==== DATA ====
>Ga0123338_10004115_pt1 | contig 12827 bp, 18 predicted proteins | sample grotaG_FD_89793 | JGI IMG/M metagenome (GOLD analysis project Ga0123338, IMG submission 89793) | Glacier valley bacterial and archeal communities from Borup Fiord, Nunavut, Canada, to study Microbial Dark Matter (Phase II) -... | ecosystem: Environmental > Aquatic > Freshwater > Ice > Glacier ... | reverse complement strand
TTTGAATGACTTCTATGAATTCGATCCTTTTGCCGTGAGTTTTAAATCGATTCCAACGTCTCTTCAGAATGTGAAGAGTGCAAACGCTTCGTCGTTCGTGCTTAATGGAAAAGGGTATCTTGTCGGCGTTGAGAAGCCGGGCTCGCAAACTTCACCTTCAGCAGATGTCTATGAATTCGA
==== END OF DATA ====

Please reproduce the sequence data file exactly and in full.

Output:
>Ga0123338_10004115_pt1 | contig 12827 bp, 18 predicted proteins | sample grotaG_FD_89793 | JGI IMG/M metagenome (GOLD analysis project Ga0123338, IMG submission 89793) | Glacier valley bacterial and archeal communities from Borup Fiord, Nunavut, Canada, to study Microbial Dark Matter (Phase II) -... | ecosystem: Environmental > Aquatic > Freshwater > Ice > Glacier ... | reverse complement strand
TTTGAATGACTTCTATGAATTCGATCCTTTTGCCGTGAGTTTTAAATCGATTCCAACGTCTCTTCAGAATGTGAAGAGTGCAAACGCTTCGTCGTTCGTGCTTAATGGAAAAGGGTATCTTGTCGGCGTTGAGAAGCCGGGCTCGCAAACTTCACCTTCAGCAGATGTCTATGAATTCGA